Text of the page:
I know, we compromised some, but the comments over at Red State are positively delightful. Here is a comment with a couple of replies, below the toke exhalation:
Rich • 4 hours ago(replies to this):
Right now all that conservative 'unity' has achieved is consistent failure, the government spending bill, the debt ceiling, the payroll tax extension, the general election, the fiscal cliff - failure after failure after failure as Obama and the Democrats have successfully exploited the 'united' conservative wing to great effect through divide and conquer tactics.
I suggest a new agenda for fiscal conservatives should be to take a long hard look at themselves and decide whether conservative purity or conservative results is more desirable as right now they are mutually exclusive - the 'all-or-nothing' stance of the conservative wing of the GOP are being rendered irrelevant by the House operating effectively as a moderate-GOP/Democrat coalition on any issue of importance.
(I appreciate this is bordering on heresy but results speak volumes...)
MiamiDave Rich • 3 hours ago(love that last!)
You ask our Party to choose between conservative purity and conservative results, but under this Speaker and this Minority Leader, our Party has had neither.
Rich MiamiDave • 3 hours agoI haven't had this much schadenfreude since the election. These are Red State posters writing this. I'm definitely of the opinion that we may have won this. Yes, it will rear its ugly head in 60 days, but perhaps some lessons have been learned and, as Senator Graham is on record as saying, Obama won this.
Not the Party, the conservative wing - it is the lack of Party unity which is killing the House GOP right now and every crack that appears is being driven into a chasm by Obama and the Democrats.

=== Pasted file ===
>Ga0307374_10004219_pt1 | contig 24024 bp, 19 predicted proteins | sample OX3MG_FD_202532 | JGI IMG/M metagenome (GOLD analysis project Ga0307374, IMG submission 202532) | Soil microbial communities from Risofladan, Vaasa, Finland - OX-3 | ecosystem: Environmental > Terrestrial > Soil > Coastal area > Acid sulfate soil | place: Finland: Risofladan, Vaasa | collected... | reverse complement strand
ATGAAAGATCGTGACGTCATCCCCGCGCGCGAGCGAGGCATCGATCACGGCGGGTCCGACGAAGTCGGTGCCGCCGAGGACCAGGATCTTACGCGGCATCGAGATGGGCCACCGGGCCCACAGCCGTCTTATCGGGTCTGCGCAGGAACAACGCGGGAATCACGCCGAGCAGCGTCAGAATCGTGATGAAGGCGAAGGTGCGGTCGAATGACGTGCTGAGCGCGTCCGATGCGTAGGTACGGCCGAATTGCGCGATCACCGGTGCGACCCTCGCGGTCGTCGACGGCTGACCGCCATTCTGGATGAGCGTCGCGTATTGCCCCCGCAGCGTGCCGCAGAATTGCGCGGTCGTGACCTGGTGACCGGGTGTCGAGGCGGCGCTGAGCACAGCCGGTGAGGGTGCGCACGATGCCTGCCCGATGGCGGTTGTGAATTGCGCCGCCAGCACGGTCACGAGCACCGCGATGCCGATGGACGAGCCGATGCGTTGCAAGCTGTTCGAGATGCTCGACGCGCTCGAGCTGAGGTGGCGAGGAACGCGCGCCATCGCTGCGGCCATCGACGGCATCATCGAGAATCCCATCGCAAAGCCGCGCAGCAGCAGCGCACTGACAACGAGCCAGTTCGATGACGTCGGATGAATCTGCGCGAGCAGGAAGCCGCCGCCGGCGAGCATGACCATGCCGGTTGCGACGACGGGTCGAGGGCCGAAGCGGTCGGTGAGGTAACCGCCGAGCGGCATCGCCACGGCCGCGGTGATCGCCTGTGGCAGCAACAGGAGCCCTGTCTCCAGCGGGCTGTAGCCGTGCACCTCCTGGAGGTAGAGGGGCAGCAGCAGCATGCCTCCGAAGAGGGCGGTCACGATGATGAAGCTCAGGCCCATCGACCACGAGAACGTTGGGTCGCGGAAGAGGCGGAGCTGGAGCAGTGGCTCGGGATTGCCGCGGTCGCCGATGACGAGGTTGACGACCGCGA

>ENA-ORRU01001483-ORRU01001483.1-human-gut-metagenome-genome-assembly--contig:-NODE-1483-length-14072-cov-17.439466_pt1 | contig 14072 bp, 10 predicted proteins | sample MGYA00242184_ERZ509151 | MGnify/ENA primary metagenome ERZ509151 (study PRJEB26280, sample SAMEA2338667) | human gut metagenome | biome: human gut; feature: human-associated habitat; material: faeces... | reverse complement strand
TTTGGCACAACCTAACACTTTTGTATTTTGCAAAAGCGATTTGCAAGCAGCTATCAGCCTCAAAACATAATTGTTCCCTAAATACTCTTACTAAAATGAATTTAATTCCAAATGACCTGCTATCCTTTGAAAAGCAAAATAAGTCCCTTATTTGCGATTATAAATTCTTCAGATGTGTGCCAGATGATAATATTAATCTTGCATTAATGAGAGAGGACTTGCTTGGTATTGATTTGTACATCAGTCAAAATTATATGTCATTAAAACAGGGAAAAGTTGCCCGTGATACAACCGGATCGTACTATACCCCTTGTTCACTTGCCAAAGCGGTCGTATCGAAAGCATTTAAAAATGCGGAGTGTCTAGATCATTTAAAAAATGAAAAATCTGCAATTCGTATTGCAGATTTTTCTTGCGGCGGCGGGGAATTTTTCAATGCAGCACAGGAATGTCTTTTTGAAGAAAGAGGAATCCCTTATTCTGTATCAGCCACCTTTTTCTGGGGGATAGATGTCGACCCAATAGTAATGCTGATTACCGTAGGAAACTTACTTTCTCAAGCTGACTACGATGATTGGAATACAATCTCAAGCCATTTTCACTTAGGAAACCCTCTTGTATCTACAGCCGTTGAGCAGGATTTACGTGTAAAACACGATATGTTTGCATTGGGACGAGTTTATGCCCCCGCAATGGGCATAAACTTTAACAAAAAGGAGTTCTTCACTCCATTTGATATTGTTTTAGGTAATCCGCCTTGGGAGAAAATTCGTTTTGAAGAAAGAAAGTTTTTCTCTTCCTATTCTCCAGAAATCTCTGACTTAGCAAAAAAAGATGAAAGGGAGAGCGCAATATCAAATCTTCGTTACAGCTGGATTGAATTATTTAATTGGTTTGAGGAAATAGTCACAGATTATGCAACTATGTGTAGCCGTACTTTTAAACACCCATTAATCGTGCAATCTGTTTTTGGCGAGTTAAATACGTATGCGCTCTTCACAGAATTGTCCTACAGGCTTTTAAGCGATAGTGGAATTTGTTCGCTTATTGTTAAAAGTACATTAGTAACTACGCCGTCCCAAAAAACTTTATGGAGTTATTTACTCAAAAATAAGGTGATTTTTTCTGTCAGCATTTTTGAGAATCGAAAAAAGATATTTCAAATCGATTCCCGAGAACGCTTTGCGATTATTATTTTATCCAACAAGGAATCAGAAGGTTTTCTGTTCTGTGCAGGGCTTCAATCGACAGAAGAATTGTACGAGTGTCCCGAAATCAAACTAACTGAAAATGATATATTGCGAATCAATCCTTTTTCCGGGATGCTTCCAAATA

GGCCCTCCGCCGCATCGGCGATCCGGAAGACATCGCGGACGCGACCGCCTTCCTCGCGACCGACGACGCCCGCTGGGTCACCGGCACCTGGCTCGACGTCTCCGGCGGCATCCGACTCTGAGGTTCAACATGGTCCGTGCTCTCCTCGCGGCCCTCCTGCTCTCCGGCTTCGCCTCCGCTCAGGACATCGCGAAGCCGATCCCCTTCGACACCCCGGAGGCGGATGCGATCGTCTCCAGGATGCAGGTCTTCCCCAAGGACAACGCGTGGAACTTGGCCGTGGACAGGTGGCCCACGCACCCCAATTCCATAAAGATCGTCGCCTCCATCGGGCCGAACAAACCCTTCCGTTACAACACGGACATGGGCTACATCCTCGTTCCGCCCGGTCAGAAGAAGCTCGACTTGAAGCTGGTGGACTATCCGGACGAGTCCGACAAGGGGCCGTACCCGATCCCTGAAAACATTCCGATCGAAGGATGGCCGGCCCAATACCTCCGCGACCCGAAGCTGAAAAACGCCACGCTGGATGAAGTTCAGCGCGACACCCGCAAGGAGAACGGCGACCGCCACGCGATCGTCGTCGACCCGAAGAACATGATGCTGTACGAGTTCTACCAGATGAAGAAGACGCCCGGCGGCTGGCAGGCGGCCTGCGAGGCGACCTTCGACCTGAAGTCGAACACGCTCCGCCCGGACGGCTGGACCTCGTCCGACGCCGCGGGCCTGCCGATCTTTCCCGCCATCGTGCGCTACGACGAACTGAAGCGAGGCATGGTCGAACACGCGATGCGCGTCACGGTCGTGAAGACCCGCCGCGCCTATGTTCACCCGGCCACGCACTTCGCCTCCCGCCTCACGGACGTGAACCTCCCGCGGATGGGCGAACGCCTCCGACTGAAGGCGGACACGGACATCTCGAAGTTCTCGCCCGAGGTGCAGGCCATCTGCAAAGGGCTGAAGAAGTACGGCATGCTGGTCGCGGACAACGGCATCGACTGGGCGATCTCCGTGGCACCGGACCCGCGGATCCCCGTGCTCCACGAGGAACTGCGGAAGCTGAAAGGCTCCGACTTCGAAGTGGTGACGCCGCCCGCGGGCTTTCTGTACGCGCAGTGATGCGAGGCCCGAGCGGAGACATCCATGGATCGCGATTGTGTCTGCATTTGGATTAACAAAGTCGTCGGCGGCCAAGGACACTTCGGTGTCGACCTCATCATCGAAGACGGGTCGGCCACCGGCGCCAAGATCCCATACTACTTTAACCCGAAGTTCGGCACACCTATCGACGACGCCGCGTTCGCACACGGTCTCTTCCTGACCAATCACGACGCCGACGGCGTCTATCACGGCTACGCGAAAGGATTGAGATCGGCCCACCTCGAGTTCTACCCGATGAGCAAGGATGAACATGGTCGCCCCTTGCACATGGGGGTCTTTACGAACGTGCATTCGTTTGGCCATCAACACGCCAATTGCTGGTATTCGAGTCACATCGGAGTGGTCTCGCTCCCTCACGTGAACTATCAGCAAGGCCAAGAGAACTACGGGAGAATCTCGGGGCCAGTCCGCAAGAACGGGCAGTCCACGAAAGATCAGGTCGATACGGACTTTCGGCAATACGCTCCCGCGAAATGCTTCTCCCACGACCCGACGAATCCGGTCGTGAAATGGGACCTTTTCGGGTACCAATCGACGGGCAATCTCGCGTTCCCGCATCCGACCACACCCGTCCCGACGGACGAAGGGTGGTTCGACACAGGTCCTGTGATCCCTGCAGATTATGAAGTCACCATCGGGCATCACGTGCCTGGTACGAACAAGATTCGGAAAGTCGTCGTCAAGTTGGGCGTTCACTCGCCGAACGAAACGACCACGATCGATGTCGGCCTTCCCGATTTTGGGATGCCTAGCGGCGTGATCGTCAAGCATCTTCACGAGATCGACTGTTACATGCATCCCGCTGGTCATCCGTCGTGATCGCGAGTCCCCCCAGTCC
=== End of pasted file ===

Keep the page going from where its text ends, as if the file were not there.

No case more obvious than the failure of House conservatives to understand that 'holding the line' on tax rises, until Jan 1 2013 when they become tax breaks and so all of a sudden they are ok was an absolute political and PR disaster. Had the House GOP managed to come together, pass a Bill along the lines of Plan B but with real spending cuts attached then the ball would be back in Obama and the Senate's court as at least the House did something approaching reasonable. Or the comment elsewhere on here where all of a sudden Simpson-Bowles looks outstanding compared to what has been achieved here - but that was never going to pass because it contained the dreaded 'tax increases' despite being a credible bipartisan deficit reduction program.
As it happened, Boehner's attempt at herding cats failed miserably, the House lost any leverage or credibility in the fiscal cliff negotiations and have been left as nothing more than a rubber-stamp on whatever Obama and the Democrat Senate was prepared to pass.